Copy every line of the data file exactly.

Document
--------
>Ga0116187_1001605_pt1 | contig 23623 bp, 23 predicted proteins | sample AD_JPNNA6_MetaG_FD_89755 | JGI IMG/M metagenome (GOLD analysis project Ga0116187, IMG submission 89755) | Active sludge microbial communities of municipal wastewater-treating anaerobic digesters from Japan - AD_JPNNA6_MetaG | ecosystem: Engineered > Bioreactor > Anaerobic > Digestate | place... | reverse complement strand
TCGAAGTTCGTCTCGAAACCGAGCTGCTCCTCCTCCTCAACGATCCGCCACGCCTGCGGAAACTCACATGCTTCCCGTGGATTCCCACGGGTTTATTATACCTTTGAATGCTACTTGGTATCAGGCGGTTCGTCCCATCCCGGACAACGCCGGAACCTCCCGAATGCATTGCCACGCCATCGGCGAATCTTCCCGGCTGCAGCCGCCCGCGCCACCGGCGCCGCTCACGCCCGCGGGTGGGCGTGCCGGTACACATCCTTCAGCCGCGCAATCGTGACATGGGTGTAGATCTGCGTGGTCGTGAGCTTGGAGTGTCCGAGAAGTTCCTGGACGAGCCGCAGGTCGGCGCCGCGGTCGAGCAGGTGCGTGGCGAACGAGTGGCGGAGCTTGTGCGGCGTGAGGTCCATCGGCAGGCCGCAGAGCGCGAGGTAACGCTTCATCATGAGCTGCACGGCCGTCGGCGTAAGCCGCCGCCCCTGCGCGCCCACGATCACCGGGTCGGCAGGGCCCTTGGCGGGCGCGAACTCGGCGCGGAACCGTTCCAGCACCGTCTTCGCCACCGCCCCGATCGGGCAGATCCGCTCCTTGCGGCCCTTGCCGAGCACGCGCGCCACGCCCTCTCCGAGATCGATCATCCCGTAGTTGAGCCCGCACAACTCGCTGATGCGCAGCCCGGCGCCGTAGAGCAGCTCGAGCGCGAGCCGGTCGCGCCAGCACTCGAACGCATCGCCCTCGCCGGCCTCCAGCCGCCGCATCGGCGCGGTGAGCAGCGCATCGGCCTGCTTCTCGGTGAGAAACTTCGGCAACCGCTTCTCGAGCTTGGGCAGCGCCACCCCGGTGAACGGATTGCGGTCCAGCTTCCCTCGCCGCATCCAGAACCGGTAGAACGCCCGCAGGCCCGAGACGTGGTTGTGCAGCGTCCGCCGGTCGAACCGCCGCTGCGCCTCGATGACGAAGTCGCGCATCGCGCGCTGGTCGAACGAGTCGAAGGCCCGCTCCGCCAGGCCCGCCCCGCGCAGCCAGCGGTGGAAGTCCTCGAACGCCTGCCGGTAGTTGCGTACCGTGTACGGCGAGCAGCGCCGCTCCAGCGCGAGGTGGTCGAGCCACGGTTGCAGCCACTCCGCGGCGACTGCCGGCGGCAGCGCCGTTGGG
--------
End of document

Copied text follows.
>Ga0116187_1001605_pt1 | contig 23623 bp, 23 predicted proteins | sample AD_JPNNA6_MetaG_FD_89755 | JGI IMG/M metagenome (GOLD analysis project Ga0116187, IMG submission 89755) | Active sludge microbial communities of municipal wastewater-treating anaerobic digesters from Japan - AD_JPNNA6_MetaG | ecosystem: Engineered > Bioreactor > Anaerobic > Digestate | place... | reverse complement strand
TCGAAGTTCGTCTCGAAACCGAGCTGCTCCTCCTCCTCAACGATCCGCCACGCCTGCGGAAACTCACATGCTTCCCGTGGATTCCCACGGGTTTATTATACCTTTGAATGCTACTTGGTATCAGGCGGTTCGTCCCATCCCGGACAACGCCGGAACCTCCCGAATGCATTGCCACGCCATCGGCGAATCTTCCCGGCTGCAGCCGCCCGCGCCACCGGCGCCGCTCACGCCCGCGGGTGGGCGTGCCGGTACACATCCTTCAGCCGCGCAATCGTGACATGGGTGTAGATCTGCGTGGTCGTGAGCTTGGAGTGTCCGAGAAGTTCCTGGACGAGCCGCAGGTCGGCGCCGCGGTCGAGCAGGTGCGTGGCGAACGAGTGGCGGAGCTTGTGCGGCGTGAGGTCCATCGGCAGGCCGCAGAGCGCGAGGTAACGCTTCATCATGAGCTGCACGGCCGTCGGCGTAAGCCGCCGCCCCTGCGCGCCCACGATCACCGGGTCGGCAGGGCCCTTGGCGGGCGCGAACTCGGCGCGGAACCGTTCCAGCACCGTCTTCGCCACCGCCCCGATCGGGCAGATCCGCTCCTTGCGGCCCTTGCCGAGCACGCGCGCCACGCCCTCTCCGAGATCGATCATCCCGTAGTTGAGCCCGCACAACTCGCTGATGCGCAGCCCGGCGCCGTAGAGCAGCTCGAGCGCGAGCCGGTCGCGCCAGCACTCGAACGCATCGCCCTCGCCGGCCTCCAGCCGCCGCATCGGCGCGGTGAGCAGCGCATCGGCCTGCTTCTCGGTGAGAAACTTCGGCAACCGCTTCTCGAGCTTGGGCAGCGCCACCCCGGTGAACGGATTGCGGTCCAGCTTCCCTCGCCGCATCCAGAACCGGTAGAACGCCCGCAGGCCCGAGACGTGGTTGTGCAGCGTCCGCCGGTCGAACCGCCGCTGCGCCTCGATGACGAAGTCGCGCATCGCGCGCTGGTCGAACGAGTCGAAGGCCCGCTCCGCCAGGCCCGCCCCGCGCAGCCAGCGGTGGAAGTCCTCGAACGCCTGCCGGTAGTTGCGTACCGTGTACGGCGAGCAGCGCCGCTCCAGCGCGAGGTGGTCGAGCCACGGTTGCAGCCACTCCGCGGCGACTGCCGGCGGCAGCGCCGTTGGG